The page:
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Time for reflection: Pause to recognise our frontline workers

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2020 is remarkable not just for doctors, but all our frontline workers in the medical fraternity. As COVID-19 pandemic continues to rise, our doctors, nurses, carers and paramedics around the world are facing an unprecedented workload in overstretched health facilities, and with no end in sight, believes Dr Kishore Kumar, Founder Chairman and Neonatologist, Cloudnine Group of Hospitals, Bengaluru

Every year, 1st July is observed as National Doctors’ Day in India to express grattitude and acknowledge the dedication and commitment of the doctors’ towards our society. The observance of the day honours legendary physician and West Bengal’s second Chief Minister Dr Bidhan Chandra Roy whose birth and death anniversary coincide on the same day.  2020 is remarkable not just for doctors, but all our frontline workers in the medical fraternity. As COVID-19 pandemic continues to rise, our doctors, nurses, carers and paramedics around the world are facing an unprecedented workload in overstretched health facilities, and with no end in sight.

The pandemic has taught us three critical things. Firstly, the economic cost of physician burnout; secondly, getting used to the new- normal which has significantly impacted everyone and doctors’ life and their families also had to change; thirdly, as rightly said in the words of Amy Edmondson at the Harvard Business School, “Psychological safety at work takes effort; it’s not the norm, but it’s worth the effort.” Across the world, there is a need to make our employees and frontline workers psychologically safe.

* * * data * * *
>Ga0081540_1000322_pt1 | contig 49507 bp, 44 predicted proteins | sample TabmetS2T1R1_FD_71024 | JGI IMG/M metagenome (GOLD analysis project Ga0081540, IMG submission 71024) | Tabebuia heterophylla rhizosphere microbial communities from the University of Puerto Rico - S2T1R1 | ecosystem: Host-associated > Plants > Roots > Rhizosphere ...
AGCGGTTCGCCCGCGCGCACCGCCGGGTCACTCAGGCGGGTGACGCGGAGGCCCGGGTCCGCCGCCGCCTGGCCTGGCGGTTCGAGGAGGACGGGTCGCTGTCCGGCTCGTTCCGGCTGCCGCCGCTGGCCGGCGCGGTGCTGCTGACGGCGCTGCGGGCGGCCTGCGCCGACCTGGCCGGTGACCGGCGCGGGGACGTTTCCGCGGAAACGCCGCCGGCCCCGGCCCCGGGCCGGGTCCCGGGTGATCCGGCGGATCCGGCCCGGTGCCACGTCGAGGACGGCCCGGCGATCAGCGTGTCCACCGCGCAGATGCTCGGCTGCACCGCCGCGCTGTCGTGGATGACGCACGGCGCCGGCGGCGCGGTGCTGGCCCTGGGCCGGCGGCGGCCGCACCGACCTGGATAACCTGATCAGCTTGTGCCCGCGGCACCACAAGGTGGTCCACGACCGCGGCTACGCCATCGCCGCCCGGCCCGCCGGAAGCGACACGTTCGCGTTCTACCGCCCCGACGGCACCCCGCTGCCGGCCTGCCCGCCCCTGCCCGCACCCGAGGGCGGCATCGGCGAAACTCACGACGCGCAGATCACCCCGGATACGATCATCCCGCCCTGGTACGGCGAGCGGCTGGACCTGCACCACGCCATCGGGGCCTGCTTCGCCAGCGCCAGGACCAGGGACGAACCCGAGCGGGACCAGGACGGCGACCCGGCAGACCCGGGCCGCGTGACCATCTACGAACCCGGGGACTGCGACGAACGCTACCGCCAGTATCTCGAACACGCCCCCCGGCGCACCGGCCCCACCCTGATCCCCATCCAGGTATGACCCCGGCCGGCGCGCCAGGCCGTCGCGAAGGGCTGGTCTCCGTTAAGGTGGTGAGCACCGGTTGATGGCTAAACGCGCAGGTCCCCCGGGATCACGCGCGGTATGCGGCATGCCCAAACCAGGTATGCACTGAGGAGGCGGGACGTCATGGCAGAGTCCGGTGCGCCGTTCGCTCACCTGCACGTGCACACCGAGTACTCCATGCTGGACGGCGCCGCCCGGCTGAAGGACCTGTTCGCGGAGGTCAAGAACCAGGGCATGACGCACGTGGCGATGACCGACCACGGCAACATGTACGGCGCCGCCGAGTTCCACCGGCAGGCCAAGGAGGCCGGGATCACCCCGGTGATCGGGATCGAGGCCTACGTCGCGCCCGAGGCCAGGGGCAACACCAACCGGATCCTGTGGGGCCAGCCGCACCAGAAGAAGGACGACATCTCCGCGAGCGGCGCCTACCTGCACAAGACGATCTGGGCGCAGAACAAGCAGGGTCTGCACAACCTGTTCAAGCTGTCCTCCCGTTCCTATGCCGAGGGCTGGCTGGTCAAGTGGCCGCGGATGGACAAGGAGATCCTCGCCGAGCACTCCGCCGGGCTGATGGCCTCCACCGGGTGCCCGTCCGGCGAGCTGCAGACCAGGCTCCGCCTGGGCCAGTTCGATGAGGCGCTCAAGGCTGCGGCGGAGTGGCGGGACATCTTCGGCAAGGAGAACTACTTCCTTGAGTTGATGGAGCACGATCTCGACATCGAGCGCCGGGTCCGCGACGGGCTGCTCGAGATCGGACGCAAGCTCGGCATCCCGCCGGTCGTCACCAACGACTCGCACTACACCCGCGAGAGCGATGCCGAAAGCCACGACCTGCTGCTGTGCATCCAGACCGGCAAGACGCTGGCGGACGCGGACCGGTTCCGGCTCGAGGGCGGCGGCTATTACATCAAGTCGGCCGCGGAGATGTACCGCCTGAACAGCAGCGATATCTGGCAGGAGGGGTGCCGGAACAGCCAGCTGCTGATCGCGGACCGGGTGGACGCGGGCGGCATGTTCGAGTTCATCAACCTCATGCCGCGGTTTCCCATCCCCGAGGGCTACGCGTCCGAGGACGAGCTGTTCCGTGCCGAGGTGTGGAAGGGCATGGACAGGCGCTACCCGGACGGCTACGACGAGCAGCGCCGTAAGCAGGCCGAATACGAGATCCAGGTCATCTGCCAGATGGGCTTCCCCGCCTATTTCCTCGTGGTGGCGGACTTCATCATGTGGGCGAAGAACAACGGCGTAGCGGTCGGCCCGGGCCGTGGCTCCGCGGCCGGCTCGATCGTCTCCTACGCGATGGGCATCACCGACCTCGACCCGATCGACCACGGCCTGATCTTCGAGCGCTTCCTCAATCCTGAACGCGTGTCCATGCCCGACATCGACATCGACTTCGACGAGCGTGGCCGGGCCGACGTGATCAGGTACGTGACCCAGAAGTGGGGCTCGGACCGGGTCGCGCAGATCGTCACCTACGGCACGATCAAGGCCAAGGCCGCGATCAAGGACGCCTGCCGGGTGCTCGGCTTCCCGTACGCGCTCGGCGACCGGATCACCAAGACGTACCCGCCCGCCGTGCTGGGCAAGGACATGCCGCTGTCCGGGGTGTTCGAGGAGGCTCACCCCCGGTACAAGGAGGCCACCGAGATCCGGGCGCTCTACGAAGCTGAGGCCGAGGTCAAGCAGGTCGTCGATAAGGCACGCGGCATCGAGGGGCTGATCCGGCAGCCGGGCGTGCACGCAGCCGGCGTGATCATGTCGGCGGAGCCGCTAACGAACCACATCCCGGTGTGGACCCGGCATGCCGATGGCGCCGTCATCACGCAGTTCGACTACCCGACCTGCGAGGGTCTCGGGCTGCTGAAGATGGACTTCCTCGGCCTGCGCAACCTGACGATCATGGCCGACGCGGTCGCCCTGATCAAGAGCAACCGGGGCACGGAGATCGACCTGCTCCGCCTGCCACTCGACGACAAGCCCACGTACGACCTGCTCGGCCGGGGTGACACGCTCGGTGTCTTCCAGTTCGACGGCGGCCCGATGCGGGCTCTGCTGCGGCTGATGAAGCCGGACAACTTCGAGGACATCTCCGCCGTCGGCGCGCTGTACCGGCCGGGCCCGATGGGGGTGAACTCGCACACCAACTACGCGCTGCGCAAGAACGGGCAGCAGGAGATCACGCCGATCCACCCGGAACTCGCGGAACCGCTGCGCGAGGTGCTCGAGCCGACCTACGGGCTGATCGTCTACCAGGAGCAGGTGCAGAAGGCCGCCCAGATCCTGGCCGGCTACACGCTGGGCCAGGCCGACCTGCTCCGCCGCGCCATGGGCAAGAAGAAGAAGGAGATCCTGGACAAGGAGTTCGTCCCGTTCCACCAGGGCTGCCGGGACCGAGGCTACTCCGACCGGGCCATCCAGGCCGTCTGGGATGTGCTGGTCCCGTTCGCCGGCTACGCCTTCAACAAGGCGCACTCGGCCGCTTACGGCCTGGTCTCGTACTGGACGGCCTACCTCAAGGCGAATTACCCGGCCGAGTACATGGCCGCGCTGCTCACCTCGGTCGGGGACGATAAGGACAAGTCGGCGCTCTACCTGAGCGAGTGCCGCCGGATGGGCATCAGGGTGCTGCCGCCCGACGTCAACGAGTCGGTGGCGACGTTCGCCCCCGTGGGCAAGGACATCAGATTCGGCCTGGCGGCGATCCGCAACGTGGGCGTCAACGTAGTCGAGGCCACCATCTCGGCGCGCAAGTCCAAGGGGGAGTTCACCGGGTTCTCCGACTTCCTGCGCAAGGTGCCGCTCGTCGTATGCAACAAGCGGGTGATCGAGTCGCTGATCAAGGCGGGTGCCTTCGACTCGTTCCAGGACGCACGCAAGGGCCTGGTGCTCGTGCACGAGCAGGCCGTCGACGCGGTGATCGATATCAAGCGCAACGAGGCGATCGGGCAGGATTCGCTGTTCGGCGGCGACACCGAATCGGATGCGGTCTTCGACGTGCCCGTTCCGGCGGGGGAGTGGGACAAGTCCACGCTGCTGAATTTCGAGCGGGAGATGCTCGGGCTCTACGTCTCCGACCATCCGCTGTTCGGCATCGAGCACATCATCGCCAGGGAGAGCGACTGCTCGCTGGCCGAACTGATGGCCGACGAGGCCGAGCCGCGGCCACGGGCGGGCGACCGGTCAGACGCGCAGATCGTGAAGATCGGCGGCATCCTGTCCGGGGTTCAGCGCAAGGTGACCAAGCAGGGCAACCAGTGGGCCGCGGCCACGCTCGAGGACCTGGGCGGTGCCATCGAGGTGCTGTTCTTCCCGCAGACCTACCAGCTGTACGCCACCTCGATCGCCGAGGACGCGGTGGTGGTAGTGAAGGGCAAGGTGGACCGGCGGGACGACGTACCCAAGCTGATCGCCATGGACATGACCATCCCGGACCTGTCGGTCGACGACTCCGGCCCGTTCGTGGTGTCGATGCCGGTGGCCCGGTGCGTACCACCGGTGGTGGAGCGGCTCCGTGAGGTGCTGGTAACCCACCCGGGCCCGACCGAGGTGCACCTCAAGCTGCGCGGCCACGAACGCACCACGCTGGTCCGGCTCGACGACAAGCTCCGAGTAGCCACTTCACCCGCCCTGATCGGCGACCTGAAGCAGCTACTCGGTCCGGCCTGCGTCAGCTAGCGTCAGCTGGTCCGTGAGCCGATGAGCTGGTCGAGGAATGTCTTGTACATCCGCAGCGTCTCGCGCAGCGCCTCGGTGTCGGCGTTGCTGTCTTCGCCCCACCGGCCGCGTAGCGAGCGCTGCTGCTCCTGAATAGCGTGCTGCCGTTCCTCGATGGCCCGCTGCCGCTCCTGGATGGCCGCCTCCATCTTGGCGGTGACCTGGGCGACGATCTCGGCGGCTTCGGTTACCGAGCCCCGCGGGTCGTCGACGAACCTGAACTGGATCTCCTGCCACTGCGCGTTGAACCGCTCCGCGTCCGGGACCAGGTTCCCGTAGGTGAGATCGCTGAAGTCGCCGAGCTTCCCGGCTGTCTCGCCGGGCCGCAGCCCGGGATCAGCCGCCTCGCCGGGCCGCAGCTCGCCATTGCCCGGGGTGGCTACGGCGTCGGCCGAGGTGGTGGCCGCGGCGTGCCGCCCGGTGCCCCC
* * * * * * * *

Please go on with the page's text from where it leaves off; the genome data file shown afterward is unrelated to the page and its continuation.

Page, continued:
Physician’s burnout costs

Physician burnout costs the United States healthcare industry $4.6 billion a year, a number that brings a new spotlight to an age-old problem. There are no such studies from India. For a country like ours, with huge population burden, the number of available medical professionals and the doctor-patient ratio is dismal.

Due to this, doctors, especially those working in the public sector, are faced with significant patient load. It is not uncommon to hear a single doctor catering to 100-200 outpatients a day. This out-patient load is further compounded by the in-patient load, attending to emergencies, looking after the administrative responsibilities, etc. Further, if the doctor is a trainee or a teacher/supervisor, they have an additional load of academics, teaching and supervising the academics. All these are compounded by the fact that doctors are considered as vultures, who are interested in only earning money. This is further compounded by the medico-legal issues, different laws governing the medical profession and violence against medical professionals. It is not uncommon to hear that doctors are being thrashed, due to no fault of theirs. Some studies have associated burnout with an increase in medical errors, especially in situations like the ongoing pandemic.

In India, the pandemic has made most physicians and surgeons over the age of 60 to take up voluntary retirement. Many Intensive Care Units (ICUs) don’t have enough allied health workers, which complicates the issue. Even though physician burnout is widespread, it’s difficult to put a price tag on the phenomenon in a way that medical institutions can understand.

New normal for doctors

Around the world, healthcare professionals are putting their lives on risk to combat and control the pandemic. However, it is important to note that some of the physicians, nurses and paramedical staff have taken major life decisions too. They are working in stressful work environments, not just because the virus is little understood, but because in most settings, they are under-protected, overworked and themselves vulnerable to infection. They are staying away from their families to ensure the infection is contained and not spread. Many of them are also seeing patients pass away while on a ventilator.